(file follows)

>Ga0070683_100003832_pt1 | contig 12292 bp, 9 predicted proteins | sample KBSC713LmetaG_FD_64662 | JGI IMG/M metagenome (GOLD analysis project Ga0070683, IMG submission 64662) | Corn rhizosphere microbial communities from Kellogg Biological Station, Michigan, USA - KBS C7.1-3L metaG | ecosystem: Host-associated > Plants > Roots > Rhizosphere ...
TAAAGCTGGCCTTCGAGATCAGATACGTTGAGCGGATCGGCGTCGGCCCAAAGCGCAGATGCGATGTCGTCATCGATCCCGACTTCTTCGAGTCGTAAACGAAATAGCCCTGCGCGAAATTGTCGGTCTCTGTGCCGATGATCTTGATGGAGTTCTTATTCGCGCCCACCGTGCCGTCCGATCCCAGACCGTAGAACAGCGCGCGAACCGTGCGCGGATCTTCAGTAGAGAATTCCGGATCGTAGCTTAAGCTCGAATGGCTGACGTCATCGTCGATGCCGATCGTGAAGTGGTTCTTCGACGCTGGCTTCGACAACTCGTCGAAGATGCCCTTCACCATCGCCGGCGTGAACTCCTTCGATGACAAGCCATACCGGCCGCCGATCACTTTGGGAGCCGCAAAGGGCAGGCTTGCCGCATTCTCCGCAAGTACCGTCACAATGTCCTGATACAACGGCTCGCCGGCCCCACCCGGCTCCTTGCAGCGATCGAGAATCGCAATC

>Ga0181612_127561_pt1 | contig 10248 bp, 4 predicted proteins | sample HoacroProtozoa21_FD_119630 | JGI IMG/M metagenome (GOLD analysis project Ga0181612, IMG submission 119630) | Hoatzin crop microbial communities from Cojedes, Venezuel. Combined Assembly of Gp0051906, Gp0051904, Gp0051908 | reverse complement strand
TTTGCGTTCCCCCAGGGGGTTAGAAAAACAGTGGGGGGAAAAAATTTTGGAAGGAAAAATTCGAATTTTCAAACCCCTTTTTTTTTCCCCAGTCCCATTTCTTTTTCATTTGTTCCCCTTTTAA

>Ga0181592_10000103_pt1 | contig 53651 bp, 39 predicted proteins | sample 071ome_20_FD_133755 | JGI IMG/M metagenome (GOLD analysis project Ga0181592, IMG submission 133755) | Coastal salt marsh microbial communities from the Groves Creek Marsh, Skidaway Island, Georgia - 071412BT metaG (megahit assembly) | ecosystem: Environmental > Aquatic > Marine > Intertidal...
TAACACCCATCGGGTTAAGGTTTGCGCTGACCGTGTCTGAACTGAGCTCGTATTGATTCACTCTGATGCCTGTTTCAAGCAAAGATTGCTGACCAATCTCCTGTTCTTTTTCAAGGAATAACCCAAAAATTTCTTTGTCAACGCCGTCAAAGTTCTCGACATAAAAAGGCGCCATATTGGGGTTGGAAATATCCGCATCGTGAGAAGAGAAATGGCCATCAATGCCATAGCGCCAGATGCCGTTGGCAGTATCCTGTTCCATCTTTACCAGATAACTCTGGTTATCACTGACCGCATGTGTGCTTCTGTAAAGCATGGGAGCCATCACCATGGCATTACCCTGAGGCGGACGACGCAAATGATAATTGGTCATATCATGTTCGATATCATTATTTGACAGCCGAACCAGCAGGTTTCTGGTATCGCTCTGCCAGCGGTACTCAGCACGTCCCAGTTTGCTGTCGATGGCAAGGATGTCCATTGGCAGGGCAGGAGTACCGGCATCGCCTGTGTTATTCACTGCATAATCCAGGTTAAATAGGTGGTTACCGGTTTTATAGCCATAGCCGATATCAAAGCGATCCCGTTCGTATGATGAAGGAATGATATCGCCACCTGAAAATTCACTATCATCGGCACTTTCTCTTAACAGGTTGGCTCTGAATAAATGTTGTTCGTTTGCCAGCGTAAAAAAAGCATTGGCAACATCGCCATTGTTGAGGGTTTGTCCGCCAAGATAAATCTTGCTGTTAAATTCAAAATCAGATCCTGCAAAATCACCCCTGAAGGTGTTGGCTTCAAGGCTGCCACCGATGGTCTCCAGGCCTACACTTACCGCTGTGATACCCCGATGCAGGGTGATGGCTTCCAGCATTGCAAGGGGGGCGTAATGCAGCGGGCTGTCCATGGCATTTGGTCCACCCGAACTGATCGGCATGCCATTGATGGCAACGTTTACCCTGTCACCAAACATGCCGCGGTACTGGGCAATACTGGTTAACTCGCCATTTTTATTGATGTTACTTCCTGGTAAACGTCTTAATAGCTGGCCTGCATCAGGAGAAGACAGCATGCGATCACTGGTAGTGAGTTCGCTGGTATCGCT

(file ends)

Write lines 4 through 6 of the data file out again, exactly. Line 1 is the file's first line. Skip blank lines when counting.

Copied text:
TTTGCGTTCCCCCAGGGGGTTAGAAAAACAGTGGGGGGAAAAAATTTTGGAAGGAAAAATTCGAATTTTCAAACCCCTTTTTTTTTCCCCAGTCCCATTTCTTTTTCATTTGTTCCCCTTTTAA

>Ga0181592_10000103_pt1 | contig 53651 bp, 39 predicted proteins | sample 071ome_20_FD_133755 | JGI IMG/M metagenome (GOLD analysis project Ga0181592, IMG submission 133755) | Coastal salt marsh microbial communities from the Groves Creek Marsh, Skidaway Island, Georgia - 071412BT metaG (megahit assembly) | ecosystem: Environmental > Aquatic > Marine > Intertidal...
TAACACCCATCGGGTTAAGGTTTGCGCTGACCGTGTCTGAACTGAGCTCGTATTGATTCACTCTGATGCCTGTTTCAAGCAAAGATTGCTGACCAATCTCCTGTTCTTTTTCAAGGAATAACCCAAAAATTTCTTTGTCAACGCCGTCAAAGTTCTCGACATAAAAAGGCGCCATATTGGGGTTGGAAATATCCGCATCGTGAGAAGAGAAATGGCCATCAATGCCATAGCGCCAGATGCCGTTGGCAGTATCCTGTTCCATCTTTACCAGATAACTCTGGTTATCACTGACCGCATGTGTGCTTCTGTAAAGCATGGGAGCCATCACCATGGCATTACCCTGAGGCGGACGACGCAAATGATAATTGGTCATATCATGTTCGATATCATTATTTGACAGCCGAACCAGCAGGTTTCTGGTATCGCTCTGCCAGCGGTACTCAGCACGTCCCAGTTTGCTGTCGATGGCAAGGATGTCCATTGGCAGGGCAGGAGTACCGGCATCGCCTGTGTTATTCACTGCATAATCCAGGTTAAATAGGTGGTTACCGGTTTTATAGCCATAGCCGATATCAAAGCGATCCCGTTCGTATGATGAAGGAATGATATCGCCACCTGAAAATTCACTATCATCGGCACTTTCTCTTAACAGGTTGGCTCTGAATAAATGTTGTTCGTTTGCCAGCGTAAAAAAAGCATTGGCAACATCGCCATTGTTGAGGGTTTGTCCGCCAAGATAAATCTTGCTGTTAAATTCAAAATCAGATCCTGCAAAATCACCCCTGAAGGTGTTGGCTTCAAGGCTGCCACCGATGGTCTCCAGGCCTACACTTACCGCTGTGATACCCCGATGCAGGGTGATGGCTTCCAGCATTGCAAGGGGGGCGTAATGCAGCGGGCTGTCCATGGCATTTGGTCCACCCGAACTGATCGGCATGCCATTGATGGCAACGTTTACCCTGTCACCAAACATGCCGCGGTACTGGGCAATACTGGTTAACTCGCCATTTTTATTGATGTTACTTCCTGGTAAACGTCTTAATAGCTGGCCTGCATCAGGAGAAGACAGCATGCGATCACTGGTAGTGAGTTCGCTGGTATCGCT